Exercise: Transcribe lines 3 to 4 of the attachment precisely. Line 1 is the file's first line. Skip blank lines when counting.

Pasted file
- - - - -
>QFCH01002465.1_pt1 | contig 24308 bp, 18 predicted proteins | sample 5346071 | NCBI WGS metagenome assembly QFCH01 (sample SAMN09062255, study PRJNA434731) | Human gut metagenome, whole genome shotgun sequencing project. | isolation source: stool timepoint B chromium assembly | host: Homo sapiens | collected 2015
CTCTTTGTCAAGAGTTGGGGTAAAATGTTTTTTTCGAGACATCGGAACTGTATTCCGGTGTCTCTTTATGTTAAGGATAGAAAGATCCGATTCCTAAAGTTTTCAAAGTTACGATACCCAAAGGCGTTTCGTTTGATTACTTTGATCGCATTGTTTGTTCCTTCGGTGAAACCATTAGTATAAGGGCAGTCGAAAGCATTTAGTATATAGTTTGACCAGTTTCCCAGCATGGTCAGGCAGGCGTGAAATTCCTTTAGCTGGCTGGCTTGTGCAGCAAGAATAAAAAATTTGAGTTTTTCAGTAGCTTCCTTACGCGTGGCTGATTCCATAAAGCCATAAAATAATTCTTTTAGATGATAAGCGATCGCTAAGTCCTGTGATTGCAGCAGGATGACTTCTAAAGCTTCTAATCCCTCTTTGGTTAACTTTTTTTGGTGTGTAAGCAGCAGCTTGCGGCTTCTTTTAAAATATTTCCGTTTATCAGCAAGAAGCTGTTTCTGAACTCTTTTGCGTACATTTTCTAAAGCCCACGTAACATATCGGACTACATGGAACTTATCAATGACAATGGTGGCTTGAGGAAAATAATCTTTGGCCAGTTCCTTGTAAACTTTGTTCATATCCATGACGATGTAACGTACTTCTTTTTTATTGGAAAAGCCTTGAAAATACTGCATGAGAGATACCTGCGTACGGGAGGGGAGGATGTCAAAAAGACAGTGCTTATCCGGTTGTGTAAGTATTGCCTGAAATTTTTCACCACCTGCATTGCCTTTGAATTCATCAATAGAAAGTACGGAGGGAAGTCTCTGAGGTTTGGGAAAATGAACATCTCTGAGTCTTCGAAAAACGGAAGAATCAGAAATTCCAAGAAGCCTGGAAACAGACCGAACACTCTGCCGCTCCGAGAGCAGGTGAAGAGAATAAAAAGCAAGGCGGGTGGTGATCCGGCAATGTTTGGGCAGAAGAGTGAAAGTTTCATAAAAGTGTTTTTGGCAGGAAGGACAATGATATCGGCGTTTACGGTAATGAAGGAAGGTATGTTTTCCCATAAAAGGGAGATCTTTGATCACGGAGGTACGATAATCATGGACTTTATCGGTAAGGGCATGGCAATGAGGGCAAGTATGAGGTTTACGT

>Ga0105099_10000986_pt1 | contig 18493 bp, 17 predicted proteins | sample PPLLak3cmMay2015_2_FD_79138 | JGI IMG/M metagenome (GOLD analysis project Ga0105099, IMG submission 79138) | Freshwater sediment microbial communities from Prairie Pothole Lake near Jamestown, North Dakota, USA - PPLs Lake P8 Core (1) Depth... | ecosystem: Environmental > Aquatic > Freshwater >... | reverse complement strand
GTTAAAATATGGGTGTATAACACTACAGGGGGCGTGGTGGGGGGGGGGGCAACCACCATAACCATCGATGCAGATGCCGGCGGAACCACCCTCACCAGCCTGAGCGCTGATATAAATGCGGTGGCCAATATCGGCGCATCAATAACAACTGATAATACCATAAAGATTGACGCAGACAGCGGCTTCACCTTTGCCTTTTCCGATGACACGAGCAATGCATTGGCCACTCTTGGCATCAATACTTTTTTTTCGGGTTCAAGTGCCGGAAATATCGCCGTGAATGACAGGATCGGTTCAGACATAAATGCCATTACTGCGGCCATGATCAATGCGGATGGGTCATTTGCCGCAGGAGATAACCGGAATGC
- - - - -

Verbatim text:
>Ga0105099_10000986_pt1 | contig 18493 bp, 17 predicted proteins | sample PPLLak3cmMay2015_2_FD_79138 | JGI IMG/M metagenome (GOLD analysis project Ga0105099, IMG submission 79138) | Freshwater sediment microbial communities from Prairie Pothole Lake near Jamestown, North Dakota, USA - PPLs Lake P8 Core (1) Depth... | ecosystem: Environmental > Aquatic > Freshwater >... | reverse complement strand
GTTAAAATATGGGTGTATAACACTACAGGGGGCGTGGTGGGGGGGGGGGCAACCACCATAACCATCGATGCAGATGCCGGCGGAACCACCCTCACCAGCCTGAGCGCTGATATAAATGCGGTGGCCAATATCGGCGCATCAATAACAACTGATAATACCATAAAGATTGACGCAGACAGCGGCTTCACCTTTGCCTTTTCCGATGACACGAGCAATGCATTGGCCACTCTTGGCATCAATACTTTTTTTTCGGGTTCAAGTGCCGGAAATATCGCCGTGAATGACAGGATCGGTTCAGACATAAATGCCATTACTGCGGCCATGATCAATGCGGATGGGTCATTTGCCGCAGGAGATAACCGGAATGC